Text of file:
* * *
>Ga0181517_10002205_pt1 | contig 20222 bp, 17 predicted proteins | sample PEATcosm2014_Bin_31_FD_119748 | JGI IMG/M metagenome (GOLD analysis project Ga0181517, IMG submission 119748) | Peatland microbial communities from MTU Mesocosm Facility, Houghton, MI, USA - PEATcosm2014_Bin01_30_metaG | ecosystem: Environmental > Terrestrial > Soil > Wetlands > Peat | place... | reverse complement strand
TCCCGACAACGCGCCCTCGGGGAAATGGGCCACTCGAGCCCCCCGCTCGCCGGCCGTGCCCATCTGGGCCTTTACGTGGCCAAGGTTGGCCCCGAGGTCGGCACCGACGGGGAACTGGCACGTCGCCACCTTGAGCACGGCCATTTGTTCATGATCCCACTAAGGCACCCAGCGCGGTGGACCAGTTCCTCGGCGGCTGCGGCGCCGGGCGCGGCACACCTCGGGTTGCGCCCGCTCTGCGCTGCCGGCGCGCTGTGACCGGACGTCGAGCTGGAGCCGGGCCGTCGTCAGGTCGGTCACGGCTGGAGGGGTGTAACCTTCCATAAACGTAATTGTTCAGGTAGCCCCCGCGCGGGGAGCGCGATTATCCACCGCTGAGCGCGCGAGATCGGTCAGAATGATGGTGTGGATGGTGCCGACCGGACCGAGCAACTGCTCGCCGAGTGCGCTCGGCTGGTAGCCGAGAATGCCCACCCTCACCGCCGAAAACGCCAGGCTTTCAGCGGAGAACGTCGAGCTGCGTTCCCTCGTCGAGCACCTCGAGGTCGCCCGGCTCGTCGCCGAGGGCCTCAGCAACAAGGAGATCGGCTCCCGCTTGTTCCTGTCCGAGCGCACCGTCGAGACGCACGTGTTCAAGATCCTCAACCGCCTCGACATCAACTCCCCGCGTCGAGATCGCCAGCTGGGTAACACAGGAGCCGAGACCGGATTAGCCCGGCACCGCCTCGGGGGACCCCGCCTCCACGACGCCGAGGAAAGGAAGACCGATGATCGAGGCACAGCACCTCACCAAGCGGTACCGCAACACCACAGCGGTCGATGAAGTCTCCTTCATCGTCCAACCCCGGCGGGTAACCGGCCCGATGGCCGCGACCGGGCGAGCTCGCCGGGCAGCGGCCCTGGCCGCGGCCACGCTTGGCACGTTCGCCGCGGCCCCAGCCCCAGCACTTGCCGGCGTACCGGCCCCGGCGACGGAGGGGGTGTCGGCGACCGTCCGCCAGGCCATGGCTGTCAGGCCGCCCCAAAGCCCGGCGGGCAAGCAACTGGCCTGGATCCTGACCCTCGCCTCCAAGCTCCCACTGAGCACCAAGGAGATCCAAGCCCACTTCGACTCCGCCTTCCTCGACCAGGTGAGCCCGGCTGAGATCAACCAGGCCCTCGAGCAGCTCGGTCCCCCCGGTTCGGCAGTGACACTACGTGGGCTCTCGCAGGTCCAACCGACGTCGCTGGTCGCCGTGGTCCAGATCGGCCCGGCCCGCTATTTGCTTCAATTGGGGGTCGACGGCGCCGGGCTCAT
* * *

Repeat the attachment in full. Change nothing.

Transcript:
>Ga0181517_10002205_pt1 | contig 20222 bp, 17 predicted proteins | sample PEATcosm2014_Bin_31_FD_119748 | JGI IMG/M metagenome (GOLD analysis project Ga0181517, IMG submission 119748) | Peatland microbial communities from MTU Mesocosm Facility, Houghton, MI, USA - PEATcosm2014_Bin01_30_metaG | ecosystem: Environmental > Terrestrial > Soil > Wetlands > Peat | place... | reverse complement strand
TCCCGACAACGCGCCCTCGGGGAAATGGGCCACTCGAGCCCCCCGCTCGCCGGCCGTGCCCATCTGGGCCTTTACGTGGCCAAGGTTGGCCCCGAGGTCGGCACCGACGGGGAACTGGCACGTCGCCACCTTGAGCACGGCCATTTGTTCATGATCCCACTAAGGCACCCAGCGCGGTGGACCAGTTCCTCGGCGGCTGCGGCGCCGGGCGCGGCACACCTCGGGTTGCGCCCGCTCTGCGCTGCCGGCGCGCTGTGACCGGACGTCGAGCTGGAGCCGGGCCGTCGTCAGGTCGGTCACGGCTGGAGGGGTGTAACCTTCCATAAACGTAATTGTTCAGGTAGCCCCCGCGCGGGGAGCGCGATTATCCACCGCTGAGCGCGCGAGATCGGTCAGAATGATGGTGTGGATGGTGCCGACCGGACCGAGCAACTGCTCGCCGAGTGCGCTCGGCTGGTAGCCGAGAATGCCCACCCTCACCGCCGAAAACGCCAGGCTTTCAGCGGAGAACGTCGAGCTGCGTTCCCTCGTCGAGCACCTCGAGGTCGCCCGGCTCGTCGCCGAGGGCCTCAGCAACAAGGAGATCGGCTCCCGCTTGTTCCTGTCCGAGCGCACCGTCGAGACGCACGTGTTCAAGATCCTCAACCGCCTCGACATCAACTCCCCGCGTCGAGATCGCCAGCTGGGTAACACAGGAGCCGAGACCGGATTAGCCCGGCACCGCCTCGGGGGACCCCGCCTCCACGACGCCGAGGAAAGGAAGACCGATGATCGAGGCACAGCACCTCACCAAGCGGTACCGCAACACCACAGCGGTCGATGAAGTCTCCTTCATCGTCCAACCCCGGCGGGTAACCGGCCCGATGGCCGCGACCGGGCGAGCTCGCCGGGCAGCGGCCCTGGCCGCGGCCACGCTTGGCACGTTCGCCGCGGCCCCAGCCCCAGCACTTGCCGGCGTACCGGCCCCGGCGACGGAGGGGGTGTCGGCGACCGTCCGCCAGGCCATGGCTGTCAGGCCGCCCCAAAGCCCGGCGGGCAAGCAACTGGCCTGGATCCTGACCCTCGCCTCCAAGCTCCCACTGAGCACCAAGGAGATCCAAGCCCACTTCGACTCCGCCTTCCTCGACCAGGTGAGCCCGGCTGAGATCAACCAGGCCCTCGAGCAGCTCGGTCCCCCCGGTTCGGCAGTGACACTACGTGGGCTCTCGCAGGTCCAACCGACGTCGCTGGTCGCCGTGGTCCAGATCGGCCCGGCCCGCTATTTGCTTCAATTGGGGGTCGACGGCGCCGGGCTCAT